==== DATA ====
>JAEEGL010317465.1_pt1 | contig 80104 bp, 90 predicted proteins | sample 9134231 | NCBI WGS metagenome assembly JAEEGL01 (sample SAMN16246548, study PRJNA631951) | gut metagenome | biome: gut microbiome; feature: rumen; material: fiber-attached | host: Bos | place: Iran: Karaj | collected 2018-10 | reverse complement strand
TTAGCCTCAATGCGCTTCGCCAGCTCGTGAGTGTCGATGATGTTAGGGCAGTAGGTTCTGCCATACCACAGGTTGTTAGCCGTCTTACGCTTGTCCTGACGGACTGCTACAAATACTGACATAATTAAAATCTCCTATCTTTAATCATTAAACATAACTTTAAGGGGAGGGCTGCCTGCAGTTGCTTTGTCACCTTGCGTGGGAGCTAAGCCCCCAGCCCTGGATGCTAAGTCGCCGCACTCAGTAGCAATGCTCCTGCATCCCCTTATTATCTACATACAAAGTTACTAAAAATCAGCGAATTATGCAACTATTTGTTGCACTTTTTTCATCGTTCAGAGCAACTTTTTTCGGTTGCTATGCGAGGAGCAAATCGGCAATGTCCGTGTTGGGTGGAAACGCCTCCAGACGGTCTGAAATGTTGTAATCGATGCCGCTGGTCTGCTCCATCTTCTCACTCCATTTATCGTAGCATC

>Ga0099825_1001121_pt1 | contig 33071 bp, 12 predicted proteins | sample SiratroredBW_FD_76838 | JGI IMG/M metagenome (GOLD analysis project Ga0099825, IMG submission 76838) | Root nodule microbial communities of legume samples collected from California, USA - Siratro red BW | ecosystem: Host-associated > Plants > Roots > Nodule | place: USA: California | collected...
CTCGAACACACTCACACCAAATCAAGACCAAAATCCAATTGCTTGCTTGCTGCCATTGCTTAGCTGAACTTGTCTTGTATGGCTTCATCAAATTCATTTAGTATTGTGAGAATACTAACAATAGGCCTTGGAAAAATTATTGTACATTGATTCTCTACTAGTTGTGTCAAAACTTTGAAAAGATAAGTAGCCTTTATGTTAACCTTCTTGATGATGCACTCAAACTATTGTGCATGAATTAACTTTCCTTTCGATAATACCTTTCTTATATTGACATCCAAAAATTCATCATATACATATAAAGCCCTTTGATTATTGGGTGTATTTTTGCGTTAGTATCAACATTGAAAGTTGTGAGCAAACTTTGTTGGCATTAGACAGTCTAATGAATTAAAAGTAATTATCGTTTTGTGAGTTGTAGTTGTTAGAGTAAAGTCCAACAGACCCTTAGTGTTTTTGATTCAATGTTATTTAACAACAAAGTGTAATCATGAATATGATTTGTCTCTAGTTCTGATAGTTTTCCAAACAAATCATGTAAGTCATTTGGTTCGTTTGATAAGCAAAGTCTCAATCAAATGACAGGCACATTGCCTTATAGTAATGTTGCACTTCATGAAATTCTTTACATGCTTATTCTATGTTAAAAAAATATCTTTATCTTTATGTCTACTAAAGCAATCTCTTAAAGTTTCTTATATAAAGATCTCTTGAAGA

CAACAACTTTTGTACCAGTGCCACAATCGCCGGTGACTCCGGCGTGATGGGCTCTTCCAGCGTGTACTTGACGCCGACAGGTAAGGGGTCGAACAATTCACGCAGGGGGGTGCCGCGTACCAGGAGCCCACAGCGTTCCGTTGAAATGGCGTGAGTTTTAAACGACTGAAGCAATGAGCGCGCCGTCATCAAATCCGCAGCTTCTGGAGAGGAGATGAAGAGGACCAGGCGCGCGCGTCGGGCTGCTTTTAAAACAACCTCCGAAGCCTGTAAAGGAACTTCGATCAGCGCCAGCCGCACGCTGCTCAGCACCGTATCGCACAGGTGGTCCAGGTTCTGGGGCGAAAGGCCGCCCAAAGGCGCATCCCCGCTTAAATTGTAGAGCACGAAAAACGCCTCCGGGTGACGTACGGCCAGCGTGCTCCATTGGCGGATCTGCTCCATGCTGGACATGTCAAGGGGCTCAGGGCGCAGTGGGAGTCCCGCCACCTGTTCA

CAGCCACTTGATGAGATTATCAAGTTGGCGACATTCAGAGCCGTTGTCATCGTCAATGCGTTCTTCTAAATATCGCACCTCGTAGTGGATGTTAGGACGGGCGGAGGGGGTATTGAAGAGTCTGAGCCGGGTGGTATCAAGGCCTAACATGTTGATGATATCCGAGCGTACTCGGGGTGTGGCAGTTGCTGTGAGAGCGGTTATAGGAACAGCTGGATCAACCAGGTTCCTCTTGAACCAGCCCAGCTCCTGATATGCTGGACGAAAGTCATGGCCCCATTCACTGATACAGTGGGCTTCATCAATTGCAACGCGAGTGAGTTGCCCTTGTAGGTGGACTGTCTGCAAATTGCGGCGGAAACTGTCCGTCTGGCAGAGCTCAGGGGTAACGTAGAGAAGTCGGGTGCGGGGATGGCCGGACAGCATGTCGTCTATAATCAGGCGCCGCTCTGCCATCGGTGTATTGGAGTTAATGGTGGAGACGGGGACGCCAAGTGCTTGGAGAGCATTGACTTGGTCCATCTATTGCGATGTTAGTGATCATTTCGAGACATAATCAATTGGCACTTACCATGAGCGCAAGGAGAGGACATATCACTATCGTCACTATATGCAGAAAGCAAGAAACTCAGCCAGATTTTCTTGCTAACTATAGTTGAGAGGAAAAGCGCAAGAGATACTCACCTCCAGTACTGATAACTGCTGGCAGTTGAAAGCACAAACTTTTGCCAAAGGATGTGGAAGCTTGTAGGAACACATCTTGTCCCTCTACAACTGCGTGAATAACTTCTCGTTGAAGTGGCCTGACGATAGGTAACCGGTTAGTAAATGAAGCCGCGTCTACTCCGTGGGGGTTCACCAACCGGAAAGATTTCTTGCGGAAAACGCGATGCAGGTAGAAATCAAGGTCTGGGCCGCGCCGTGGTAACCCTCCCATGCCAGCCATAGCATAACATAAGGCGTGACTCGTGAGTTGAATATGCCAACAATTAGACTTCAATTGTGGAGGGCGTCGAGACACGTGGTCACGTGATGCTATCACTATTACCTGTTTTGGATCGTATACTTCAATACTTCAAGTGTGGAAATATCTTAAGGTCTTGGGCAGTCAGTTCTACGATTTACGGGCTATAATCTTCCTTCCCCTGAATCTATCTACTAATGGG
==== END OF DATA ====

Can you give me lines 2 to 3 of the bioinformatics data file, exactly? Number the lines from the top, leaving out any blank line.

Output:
TTAGCCTCAATGCGCTTCGCCAGCTCGTGAGTGTCGATGATGTTAGGGCAGTAGGTTCTGCCATACCACAGGTTGTTAGCCGTCTTACGCTTGTCCTGACGGACTGCTACAAATACTGACATAATTAAAATCTCCTATCTTTAATCATTAAACATAACTTTAAGGGGAGGGCTGCCTGCAGTTGCTTTGTCACCTTGCGTGGGAGCTAAGCCCCCAGCCCTGGATGCTAAGTCGCCGCACTCAGTAGCAATGCTCCTGCATCCCCTTATTATCTACATACAAAGTTACTAAAAATCAGCGAATTATGCAACTATTTGTTGCACTTTTTTCATCGTTCAGAGCAACTTTTTTCGGTTGCTATGCGAGGAGCAAATCGGCAATGTCCGTGTTGGGTGGAAACGCCTCCAGACGGTCTGAAATGTTGTAATCGATGCCGCTGGTCTGCTCCATCTTCTCACTCCATTTATCGTAGCATC

>Ga0099825_1001121_pt1 | contig 33071 bp, 12 predicted proteins | sample SiratroredBW_FD_76838 | JGI IMG/M metagenome (GOLD analysis project Ga0099825, IMG submission 76838) | Root nodule microbial communities of legume samples collected from California, USA - Siratro red BW | ecosystem: Host-associated > Plants > Roots > Nodule | place: USA: California | collected...